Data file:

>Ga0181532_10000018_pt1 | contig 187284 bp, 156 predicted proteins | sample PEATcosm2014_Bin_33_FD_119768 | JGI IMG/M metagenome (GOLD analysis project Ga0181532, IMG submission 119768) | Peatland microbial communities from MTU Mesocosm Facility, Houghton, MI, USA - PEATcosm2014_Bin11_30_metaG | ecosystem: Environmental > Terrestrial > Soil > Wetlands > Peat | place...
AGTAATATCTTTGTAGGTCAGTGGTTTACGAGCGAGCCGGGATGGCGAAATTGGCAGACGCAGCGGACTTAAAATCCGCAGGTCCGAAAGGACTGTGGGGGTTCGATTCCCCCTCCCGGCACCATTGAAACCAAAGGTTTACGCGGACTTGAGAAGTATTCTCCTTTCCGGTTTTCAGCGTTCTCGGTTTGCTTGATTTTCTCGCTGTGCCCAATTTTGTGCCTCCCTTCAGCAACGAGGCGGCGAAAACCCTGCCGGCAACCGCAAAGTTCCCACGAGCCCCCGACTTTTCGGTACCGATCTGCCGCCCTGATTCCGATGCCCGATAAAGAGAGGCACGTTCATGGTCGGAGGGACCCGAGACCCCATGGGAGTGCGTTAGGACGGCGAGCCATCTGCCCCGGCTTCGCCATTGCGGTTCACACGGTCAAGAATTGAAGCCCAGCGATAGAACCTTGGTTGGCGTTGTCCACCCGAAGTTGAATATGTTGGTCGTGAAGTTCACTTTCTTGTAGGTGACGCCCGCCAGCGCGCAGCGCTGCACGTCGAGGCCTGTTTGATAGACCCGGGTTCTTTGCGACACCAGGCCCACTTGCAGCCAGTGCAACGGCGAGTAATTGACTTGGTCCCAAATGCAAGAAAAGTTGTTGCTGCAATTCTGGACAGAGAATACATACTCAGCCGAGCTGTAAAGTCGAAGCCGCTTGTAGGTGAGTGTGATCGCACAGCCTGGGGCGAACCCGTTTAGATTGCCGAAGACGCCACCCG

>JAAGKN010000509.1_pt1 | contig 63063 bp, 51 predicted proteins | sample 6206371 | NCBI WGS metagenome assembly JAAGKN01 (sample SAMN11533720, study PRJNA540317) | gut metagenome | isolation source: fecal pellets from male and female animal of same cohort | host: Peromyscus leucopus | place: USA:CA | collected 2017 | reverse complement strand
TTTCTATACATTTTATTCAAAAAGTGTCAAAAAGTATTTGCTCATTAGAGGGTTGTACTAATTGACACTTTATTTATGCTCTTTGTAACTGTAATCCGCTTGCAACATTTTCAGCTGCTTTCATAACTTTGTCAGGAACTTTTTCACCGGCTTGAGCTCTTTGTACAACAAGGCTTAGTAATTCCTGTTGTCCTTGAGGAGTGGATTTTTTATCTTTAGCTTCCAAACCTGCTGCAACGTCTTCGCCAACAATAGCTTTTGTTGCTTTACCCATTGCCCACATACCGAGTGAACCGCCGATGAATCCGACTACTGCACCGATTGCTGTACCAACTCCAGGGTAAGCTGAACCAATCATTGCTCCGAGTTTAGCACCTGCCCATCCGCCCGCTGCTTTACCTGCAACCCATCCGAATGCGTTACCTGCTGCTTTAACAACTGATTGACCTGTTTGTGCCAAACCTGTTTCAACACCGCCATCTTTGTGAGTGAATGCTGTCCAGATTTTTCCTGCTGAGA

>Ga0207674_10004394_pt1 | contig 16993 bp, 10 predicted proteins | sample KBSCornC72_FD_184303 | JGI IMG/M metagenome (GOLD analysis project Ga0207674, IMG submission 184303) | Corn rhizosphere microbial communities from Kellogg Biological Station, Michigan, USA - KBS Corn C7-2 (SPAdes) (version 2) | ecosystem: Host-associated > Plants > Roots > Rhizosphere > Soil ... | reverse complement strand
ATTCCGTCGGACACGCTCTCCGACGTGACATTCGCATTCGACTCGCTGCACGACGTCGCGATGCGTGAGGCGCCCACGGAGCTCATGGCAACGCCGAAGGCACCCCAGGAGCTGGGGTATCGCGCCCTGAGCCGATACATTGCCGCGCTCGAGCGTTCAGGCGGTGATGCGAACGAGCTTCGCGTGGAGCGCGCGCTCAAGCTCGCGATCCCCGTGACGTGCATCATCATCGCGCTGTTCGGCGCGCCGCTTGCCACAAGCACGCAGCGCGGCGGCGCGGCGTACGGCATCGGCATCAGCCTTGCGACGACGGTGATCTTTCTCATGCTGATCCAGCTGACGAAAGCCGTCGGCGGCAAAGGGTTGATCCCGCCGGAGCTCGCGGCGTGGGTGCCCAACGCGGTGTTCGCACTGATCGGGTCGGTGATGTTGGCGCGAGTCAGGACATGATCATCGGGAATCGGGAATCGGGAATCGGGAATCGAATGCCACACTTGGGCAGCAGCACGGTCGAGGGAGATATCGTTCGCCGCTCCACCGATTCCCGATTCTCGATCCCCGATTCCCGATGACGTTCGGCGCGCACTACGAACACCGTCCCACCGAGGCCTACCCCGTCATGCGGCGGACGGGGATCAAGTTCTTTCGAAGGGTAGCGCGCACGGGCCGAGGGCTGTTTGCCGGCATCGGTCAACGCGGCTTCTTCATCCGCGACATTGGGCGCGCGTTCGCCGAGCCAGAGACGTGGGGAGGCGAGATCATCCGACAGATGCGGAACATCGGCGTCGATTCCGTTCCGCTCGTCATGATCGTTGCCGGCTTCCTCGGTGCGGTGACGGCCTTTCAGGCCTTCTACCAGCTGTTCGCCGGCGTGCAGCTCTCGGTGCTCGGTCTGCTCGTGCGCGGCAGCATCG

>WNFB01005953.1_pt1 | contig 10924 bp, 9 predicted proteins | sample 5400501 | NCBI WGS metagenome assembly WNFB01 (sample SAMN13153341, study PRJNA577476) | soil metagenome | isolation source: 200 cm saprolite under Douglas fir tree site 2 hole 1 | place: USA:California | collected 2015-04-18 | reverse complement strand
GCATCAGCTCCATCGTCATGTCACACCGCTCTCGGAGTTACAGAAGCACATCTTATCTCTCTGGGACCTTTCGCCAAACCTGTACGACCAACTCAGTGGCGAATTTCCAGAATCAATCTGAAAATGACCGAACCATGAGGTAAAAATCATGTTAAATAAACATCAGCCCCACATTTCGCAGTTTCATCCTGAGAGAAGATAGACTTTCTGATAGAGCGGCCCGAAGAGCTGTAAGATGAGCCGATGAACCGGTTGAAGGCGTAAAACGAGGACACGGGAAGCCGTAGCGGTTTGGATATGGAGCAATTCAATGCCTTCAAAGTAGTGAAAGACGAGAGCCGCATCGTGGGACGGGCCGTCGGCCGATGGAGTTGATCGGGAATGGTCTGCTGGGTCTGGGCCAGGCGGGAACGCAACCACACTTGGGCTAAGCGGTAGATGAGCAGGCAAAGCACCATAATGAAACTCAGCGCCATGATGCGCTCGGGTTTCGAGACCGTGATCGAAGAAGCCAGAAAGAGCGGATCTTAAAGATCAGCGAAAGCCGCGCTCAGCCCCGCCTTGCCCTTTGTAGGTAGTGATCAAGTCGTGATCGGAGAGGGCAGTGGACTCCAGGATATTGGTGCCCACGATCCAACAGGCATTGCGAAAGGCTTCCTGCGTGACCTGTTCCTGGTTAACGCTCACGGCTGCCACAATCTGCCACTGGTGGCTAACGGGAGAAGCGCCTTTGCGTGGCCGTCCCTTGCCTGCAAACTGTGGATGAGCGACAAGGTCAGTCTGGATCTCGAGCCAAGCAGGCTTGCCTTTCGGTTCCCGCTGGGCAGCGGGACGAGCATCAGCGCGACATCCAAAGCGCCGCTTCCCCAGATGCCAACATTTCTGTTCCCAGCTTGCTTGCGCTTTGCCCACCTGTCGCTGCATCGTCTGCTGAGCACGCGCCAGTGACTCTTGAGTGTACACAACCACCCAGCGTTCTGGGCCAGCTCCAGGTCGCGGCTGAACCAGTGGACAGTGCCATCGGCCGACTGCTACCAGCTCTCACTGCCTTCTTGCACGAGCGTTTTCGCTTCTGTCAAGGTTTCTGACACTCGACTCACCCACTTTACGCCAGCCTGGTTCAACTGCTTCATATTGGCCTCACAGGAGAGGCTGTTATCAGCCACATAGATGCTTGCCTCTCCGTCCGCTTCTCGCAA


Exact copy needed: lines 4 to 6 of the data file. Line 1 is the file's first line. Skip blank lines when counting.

TTTCTATACATTTTATTCAAAAAGTGTCAAAAAGTATTTGCTCATTAGAGGGTTGTACTAATTGACACTTTATTTATGCTCTTTGTAACTGTAATCCGCTTGCAACATTTTCAGCTGCTTTCATAACTTTGTCAGGAACTTTTTCACCGGCTTGAGCTCTTTGTACAACAAGGCTTAGTAATTCCTGTTGTCCTTGAGGAGTGGATTTTTTATCTTTAGCTTCCAAACCTGCTGCAACGTCTTCGCCAACAATAGCTTTTGTTGCTTTACCCATTGCCCACATACCGAGTGAACCGCCGATGAATCCGACTACTGCACCGATTGCTGTACCAACTCCAGGGTAAGCTGAACCAATCATTGCTCCGAGTTTAGCACCTGCCCATCCGCCCGCTGCTTTACCTGCAACCCATCCGAATGCGTTACCTGCTGCTTTAACAACTGATTGACCTGTTTGTGCCAAACCTGTTTCAACACCGCCATCTTTGTGAGTGAATGCTGTCCAGATTTTTCCTGCTGAGA

>Ga0207674_10004394_pt1 | contig 16993 bp, 10 predicted proteins | sample KBSCornC72_FD_184303 | JGI IMG/M metagenome (GOLD analysis project Ga0207674, IMG submission 184303) | Corn rhizosphere microbial communities from Kellogg Biological Station, Michigan, USA - KBS Corn C7-2 (SPAdes) (version 2) | ecosystem: Host-associated > Plants > Roots > Rhizosphere > Soil ... | reverse complement strand
ATTCCGTCGGACACGCTCTCCGACGTGACATTCGCATTCGACTCGCTGCACGACGTCGCGATGCGTGAGGCGCCCACGGAGCTCATGGCAACGCCGAAGGCACCCCAGGAGCTGGGGTATCGCGCCCTGAGCCGATACATTGCCGCGCTCGAGCGTTCAGGCGGTGATGCGAACGAGCTTCGCGTGGAGCGCGCGCTCAAGCTCGCGATCCCCGTGACGTGCATCATCATCGCGCTGTTCGGCGCGCCGCTTGCCACAAGCACGCAGCGCGGCGGCGCGGCGTACGGCATCGGCATCAGCCTTGCGACGACGGTGATCTTTCTCATGCTGATCCAGCTGACGAAAGCCGTCGGCGGCAAAGGGTTGATCCCGCCGGAGCTCGCGGCGTGGGTGCCCAACGCGGTGTTCGCACTGATCGGGTCGGTGATGTTGGCGCGAGTCAGGACATGATCATCGGGAATCGGGAATCGGGAATCGGGAATCGAATGCCACACTTGGGCAGCAGCACGGTCGAGGGAGATATCGTTCGCCGCTCCACCGATTCCCGATTCTCGATCCCCGATTCCCGATGACGTTCGGCGCGCACTACGAACACCGTCCCACCGAGGCCTACCCCGTCATGCGGCGGACGGGGATCAAGTTCTTTCGAAGGGTAGCGCGCACGGGCCGAGGGCTGTTTGCCGGCATCGGTCAACGCGGCTTCTTCATCCGCGACATTGGGCGCGCGTTCGCCGAGCCAGAGACGTGGGGAGGCGAGATCATCCGACAGATGCGGAACATCGGCGTCGATTCCGTTCCGCTCGTCATGATCGTTGCCGGCTTCCTCGGTGCGGTGACGGCCTTTCAGGCCTTCTACCAGCTGTTCGCCGGCGTGCAGCTCTCGGTGCTCGGTCTGCTCGTGCGCGGCAGCATCG